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Posted by on Jun 17, 2016 in Tell Me Why |

How Does a Fish Swim?

How Does a Fish Swim?

A fish swims by curving its body from side to side, stretching or expanding their muscles on one side of their body, while relaxing the muscles on the other side. The swishing tail gives a powerful backward push on the water that moves the fish forward.

A fish hardly ever paddles itself along with its other fins. The fish uses its fins mainly to keep its balance and to steer itself up and down and side to side.

Fish use their back fin, called the caudal fin, to help push them through the water. The fish’s other fins help it steer. Fish have five types of fins. They are the pectoral, pelvic, dorsal, anal and caudal fins.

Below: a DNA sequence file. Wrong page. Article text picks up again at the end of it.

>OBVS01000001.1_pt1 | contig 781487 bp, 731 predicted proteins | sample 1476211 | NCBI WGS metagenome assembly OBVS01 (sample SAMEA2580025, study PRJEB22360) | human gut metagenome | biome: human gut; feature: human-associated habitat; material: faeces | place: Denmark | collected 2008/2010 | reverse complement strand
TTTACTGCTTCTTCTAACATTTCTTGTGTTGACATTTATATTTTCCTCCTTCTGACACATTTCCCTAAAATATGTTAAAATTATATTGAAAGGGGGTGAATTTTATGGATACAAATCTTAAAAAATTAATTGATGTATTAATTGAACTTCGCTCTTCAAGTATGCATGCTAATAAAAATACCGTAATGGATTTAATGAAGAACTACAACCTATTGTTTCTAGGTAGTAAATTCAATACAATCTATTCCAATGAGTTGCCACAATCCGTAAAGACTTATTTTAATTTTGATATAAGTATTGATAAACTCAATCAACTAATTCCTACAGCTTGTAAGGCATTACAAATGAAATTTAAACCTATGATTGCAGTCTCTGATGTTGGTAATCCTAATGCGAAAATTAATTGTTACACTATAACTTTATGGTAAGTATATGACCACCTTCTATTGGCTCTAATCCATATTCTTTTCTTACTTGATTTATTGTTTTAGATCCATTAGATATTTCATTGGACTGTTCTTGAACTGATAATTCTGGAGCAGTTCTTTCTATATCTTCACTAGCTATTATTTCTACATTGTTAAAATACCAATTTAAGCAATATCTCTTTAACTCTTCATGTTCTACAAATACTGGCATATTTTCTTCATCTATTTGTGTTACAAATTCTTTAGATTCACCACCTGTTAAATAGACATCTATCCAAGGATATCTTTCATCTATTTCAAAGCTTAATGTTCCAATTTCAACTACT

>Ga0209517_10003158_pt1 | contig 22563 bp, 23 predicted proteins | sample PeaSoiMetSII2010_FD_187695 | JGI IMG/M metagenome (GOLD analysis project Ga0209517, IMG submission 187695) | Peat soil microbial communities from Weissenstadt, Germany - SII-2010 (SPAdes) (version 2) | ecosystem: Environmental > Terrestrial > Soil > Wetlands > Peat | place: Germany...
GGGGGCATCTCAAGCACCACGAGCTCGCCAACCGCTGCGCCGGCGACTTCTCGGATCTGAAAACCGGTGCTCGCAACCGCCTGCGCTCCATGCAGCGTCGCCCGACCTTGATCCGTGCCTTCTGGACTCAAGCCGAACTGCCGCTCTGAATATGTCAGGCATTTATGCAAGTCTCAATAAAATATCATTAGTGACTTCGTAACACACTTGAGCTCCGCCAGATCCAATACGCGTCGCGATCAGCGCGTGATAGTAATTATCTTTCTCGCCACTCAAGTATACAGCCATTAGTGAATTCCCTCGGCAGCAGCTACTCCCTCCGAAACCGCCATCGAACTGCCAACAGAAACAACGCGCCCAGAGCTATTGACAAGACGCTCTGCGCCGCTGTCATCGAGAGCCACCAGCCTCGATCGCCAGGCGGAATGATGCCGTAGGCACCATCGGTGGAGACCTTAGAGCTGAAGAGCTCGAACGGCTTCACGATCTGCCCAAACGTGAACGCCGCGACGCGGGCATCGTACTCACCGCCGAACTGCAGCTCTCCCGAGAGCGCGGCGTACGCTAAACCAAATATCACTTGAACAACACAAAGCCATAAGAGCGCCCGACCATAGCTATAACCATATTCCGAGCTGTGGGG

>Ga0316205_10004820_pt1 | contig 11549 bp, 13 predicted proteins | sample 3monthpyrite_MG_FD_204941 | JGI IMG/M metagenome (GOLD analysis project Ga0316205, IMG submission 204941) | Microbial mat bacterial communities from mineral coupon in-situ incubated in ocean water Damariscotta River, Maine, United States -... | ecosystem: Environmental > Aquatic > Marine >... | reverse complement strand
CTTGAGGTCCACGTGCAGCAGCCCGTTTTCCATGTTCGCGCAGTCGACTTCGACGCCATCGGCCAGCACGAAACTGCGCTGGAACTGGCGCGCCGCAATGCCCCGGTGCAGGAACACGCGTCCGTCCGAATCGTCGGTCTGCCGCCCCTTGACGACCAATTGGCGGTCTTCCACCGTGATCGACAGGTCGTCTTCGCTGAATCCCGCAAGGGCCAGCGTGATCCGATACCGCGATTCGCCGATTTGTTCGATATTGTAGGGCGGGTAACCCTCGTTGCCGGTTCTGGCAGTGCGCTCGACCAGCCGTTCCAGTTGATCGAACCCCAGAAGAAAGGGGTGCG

Most fish have air bladders, or swim bladders, inside their bodies, that provide buoyancy and make them float in the water. Some fish, such as sharks and rays, do not have air bladders. They must constantly be swimming in order to keep from sinking.

Content for this question contributed by Mark Rankin, resident of Oceanside, San Diego County, California, USA